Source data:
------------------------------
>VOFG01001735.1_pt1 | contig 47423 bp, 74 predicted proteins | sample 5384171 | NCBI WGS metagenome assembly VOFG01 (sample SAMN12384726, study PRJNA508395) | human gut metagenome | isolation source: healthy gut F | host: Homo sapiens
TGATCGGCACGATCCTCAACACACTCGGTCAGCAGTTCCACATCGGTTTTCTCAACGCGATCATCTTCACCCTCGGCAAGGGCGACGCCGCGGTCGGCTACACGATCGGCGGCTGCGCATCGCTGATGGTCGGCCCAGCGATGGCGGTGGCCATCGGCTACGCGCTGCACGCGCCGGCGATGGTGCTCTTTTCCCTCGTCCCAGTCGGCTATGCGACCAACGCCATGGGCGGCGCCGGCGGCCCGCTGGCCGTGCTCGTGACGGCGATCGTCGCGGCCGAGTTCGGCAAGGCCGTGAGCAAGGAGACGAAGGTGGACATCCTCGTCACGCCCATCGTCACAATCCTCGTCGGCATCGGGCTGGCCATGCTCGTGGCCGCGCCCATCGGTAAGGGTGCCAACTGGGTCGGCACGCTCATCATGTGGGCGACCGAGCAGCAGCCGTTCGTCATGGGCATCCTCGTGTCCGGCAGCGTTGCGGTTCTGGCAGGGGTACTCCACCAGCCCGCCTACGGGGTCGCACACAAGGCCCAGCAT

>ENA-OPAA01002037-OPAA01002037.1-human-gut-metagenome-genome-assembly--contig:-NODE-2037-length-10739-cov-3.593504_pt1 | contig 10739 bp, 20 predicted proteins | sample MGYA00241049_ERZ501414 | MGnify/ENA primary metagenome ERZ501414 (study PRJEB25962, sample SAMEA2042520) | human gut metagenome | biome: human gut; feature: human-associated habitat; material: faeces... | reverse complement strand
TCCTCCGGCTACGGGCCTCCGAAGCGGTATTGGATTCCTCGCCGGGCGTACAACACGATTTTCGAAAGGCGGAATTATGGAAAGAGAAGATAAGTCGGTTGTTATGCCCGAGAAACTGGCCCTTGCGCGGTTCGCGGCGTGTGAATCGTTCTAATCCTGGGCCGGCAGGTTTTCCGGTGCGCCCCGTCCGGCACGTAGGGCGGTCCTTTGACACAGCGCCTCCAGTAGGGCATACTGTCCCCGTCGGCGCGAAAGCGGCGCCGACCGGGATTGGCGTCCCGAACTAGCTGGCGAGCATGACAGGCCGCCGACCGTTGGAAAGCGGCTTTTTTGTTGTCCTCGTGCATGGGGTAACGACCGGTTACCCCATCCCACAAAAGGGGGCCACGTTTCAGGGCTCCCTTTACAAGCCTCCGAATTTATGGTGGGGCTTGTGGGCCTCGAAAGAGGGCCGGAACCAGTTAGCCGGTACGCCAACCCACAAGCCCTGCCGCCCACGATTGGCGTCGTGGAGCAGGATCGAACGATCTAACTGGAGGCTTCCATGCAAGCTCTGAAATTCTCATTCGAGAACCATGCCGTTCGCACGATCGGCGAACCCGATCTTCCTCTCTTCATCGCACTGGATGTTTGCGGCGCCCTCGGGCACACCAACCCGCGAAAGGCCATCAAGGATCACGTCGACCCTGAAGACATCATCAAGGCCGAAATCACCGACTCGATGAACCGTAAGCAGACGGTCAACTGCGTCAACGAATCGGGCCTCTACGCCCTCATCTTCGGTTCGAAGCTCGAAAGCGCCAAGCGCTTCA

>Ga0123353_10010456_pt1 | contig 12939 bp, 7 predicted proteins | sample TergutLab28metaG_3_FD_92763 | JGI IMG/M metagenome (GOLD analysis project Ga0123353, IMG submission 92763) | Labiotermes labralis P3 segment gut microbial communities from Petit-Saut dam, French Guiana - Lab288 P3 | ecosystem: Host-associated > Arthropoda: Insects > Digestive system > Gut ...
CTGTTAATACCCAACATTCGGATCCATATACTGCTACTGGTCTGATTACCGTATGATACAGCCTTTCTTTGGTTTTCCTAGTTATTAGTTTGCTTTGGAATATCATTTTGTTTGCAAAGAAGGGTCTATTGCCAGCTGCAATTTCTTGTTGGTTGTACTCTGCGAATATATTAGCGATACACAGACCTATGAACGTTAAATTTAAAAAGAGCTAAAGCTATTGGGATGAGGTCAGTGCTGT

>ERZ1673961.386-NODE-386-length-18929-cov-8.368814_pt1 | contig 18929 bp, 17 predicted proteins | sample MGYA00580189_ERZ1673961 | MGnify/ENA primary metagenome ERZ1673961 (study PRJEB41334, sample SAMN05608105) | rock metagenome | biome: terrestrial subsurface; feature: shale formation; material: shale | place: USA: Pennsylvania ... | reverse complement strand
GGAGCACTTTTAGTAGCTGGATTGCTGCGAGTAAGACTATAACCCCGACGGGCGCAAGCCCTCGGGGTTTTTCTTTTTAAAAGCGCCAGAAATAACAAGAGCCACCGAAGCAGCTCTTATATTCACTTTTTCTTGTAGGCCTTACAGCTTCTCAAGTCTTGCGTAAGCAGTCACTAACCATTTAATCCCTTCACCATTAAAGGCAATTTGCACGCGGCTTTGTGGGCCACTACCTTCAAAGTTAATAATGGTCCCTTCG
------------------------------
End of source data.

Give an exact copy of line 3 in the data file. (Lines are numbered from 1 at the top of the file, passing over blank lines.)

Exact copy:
>ENA-OPAA01002037-OPAA01002037.1-human-gut-metagenome-genome-assembly--contig:-NODE-2037-length-10739-cov-3.593504_pt1 | contig 10739 bp, 20 predicted proteins | sample MGYA00241049_ERZ501414 | MGnify/ENA primary metagenome ERZ501414 (study PRJEB25962, sample SAMEA2042520) | human gut metagenome | biome: human gut; feature: human-associated habitat; material: faeces... | reverse complement strand